Monday, August 11, 2014

Calatrava calamities; De-layering: Fiesta fun; Belated gift; & Parroty peanuts.

In Valencia, the name Calatrava is synonymous with architecture. For this hometown boy has been responsible for some of the city's most famous works. But these were conceived and executed in the good times and now the times are bad. No more so than for Calatrava himself, who's being sued by the city over masonry falling from the opera house in his City of Arts and Sciences. This isn't the first time Calatrava has been sued for building deficiencies but, fortunately for him, his fees have been so vast he can surely afford the best lawyers. And the fines. Details here.

I see France is contemplating reducing the size of its regions and increasing the minimum size (20,000 people) of its municipalities, in order to increase efficiency and reduce the number of bureaucrats. Six-layered Spain is crying out for something similar but my guess is it'll be many years before this happens here. Essentially, there are bigger problems to tackle. Corruption being the leading candidate. In respect of which Spain is still in the 18th or 19th century. [After I wrote this I saw an El Espía en el Congreso post on this subject, explaining what's happening in other countries apart from France and why nothing will happen in Spain. You guessed it - the sheet anchor of corruption. Click here for this.]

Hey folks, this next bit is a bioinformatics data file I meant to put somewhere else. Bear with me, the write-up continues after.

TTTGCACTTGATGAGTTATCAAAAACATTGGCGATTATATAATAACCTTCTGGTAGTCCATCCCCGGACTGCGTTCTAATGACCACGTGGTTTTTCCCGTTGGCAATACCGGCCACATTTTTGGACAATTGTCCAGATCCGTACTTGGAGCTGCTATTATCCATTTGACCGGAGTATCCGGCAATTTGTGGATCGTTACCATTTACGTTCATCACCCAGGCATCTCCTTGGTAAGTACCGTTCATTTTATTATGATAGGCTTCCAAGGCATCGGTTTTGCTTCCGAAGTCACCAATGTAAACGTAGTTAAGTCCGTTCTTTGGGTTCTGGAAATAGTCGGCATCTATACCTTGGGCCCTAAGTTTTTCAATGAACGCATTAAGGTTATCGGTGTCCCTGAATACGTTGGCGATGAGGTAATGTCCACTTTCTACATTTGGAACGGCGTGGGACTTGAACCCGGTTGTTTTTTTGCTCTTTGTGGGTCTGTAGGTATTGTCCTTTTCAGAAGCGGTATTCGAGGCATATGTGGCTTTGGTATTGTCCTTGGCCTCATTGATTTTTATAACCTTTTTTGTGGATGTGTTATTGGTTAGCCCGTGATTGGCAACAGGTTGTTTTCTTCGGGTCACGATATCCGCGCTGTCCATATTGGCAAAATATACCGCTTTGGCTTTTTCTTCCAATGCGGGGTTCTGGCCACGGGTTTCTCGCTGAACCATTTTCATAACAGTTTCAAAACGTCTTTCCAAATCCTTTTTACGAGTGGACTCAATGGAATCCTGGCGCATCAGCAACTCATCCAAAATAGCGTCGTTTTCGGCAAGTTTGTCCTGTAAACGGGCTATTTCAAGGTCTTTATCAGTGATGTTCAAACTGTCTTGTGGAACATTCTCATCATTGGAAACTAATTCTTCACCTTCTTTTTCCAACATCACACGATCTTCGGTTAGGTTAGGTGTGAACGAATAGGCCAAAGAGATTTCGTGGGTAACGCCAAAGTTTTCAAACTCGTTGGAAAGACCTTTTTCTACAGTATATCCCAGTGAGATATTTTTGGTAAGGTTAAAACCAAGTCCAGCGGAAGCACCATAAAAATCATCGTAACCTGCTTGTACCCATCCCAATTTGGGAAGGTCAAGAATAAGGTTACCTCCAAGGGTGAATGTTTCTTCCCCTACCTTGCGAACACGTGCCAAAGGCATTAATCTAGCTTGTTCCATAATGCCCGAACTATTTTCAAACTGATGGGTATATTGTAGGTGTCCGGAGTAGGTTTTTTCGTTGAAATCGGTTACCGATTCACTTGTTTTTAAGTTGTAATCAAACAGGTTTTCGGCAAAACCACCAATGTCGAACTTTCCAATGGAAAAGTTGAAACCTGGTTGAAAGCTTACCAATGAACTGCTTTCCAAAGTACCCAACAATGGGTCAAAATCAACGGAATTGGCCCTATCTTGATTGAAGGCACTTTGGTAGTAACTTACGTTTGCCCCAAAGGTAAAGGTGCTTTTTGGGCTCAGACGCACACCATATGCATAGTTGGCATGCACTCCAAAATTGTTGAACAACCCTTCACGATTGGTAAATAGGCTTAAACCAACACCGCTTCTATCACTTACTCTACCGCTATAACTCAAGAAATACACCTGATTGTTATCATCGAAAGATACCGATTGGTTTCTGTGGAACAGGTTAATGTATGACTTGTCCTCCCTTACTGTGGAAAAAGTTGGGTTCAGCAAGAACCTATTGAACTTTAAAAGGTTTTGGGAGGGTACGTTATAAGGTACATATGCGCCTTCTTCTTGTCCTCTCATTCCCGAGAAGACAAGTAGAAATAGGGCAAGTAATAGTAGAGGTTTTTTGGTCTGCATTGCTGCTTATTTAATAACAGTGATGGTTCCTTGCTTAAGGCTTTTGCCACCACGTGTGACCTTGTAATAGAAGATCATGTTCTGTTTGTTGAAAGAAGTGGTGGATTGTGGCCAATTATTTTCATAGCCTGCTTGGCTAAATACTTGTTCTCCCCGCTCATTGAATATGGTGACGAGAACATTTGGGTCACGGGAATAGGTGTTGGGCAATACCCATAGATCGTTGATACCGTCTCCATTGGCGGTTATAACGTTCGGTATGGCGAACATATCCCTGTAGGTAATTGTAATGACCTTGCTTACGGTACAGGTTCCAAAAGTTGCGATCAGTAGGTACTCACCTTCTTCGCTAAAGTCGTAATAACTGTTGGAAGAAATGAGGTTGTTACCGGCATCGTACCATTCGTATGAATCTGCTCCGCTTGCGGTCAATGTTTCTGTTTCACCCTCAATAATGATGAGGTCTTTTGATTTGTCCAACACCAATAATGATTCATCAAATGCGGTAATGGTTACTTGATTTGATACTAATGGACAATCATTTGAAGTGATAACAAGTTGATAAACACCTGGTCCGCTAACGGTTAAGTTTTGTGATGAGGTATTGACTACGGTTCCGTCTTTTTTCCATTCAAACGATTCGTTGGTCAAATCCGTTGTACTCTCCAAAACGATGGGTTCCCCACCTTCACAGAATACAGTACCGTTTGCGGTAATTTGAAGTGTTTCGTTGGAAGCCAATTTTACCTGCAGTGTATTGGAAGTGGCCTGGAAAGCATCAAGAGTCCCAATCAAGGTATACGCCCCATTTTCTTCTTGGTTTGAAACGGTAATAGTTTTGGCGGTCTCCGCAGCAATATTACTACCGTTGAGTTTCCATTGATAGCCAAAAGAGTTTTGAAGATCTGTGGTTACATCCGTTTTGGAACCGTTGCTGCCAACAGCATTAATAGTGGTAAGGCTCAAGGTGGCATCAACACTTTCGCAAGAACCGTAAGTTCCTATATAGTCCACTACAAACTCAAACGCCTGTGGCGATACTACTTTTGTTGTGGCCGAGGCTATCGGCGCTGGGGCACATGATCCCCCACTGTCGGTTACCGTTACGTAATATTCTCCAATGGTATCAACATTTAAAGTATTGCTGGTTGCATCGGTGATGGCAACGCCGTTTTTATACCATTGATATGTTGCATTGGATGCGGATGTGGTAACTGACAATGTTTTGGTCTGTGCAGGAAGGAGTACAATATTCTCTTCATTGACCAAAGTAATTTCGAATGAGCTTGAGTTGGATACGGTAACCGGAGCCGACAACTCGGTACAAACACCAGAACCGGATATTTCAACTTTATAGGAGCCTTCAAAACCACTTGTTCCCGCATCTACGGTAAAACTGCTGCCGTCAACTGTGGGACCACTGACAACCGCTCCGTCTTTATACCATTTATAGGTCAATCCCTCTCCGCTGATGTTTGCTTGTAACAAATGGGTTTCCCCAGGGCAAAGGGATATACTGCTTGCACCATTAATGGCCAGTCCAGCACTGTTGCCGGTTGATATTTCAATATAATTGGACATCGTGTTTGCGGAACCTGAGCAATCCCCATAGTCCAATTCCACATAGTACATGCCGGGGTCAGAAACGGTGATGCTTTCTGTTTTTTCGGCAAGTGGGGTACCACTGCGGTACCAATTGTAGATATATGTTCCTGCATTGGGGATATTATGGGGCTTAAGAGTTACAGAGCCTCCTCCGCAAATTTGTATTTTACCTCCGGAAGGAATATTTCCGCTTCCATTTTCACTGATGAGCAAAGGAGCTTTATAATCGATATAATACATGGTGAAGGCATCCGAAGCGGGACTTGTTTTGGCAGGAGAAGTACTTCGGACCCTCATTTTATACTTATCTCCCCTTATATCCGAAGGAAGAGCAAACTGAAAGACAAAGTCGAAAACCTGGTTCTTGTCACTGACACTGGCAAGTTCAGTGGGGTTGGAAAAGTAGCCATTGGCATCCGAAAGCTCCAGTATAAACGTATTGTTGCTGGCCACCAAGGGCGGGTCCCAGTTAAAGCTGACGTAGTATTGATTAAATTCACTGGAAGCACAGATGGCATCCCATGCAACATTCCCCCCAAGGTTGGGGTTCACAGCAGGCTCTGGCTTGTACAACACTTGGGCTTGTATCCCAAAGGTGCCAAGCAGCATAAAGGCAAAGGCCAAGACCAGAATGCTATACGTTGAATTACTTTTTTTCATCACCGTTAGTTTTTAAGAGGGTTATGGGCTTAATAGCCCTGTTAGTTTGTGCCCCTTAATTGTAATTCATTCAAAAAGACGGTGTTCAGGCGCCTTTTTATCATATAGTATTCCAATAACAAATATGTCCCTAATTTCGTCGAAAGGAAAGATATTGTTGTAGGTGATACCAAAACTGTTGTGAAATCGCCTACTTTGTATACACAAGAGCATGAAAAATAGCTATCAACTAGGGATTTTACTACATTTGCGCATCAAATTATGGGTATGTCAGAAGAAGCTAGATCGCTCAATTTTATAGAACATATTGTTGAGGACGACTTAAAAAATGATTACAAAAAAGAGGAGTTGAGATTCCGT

Road closures arising from the combination of the fairground in the centre of town and the midnight firework display made it impossible to get from one side of Pontevedra to the other on Saturday night, other than by taking to the motorway that bypasses the town. As ever, I wondered what Spanish speaking tourists were making of the Gallego sign Rua Pechada. Or Calle Cerrada in Castellano. But the barriers across the roads must have helped. Incidentally, using the motorway gave a terrific view of the fireworks as, firstly, it's elevated and, secondly, it passes directly opposite the launch area. Which probably explained the 2 police cars parked on the hard shoulder there, either taking advantage of the stellar view or stopping others doing the same. Or both, of course. 

I was given a signal offer yesterday by the owner of one of my regular tapas bars. He presented me with a book, in English, saying his son had left it at his house but he couldn't understand it. I'm looking on it as belated payment-in-kind for translating the menu into English. 

Finally . . . A new Spanish phrase, for me, today - el chocolate del loro ('the parrot's chocolate'). Or 'peanuts'. as in 'You pay peanuts, you get monkeys.'

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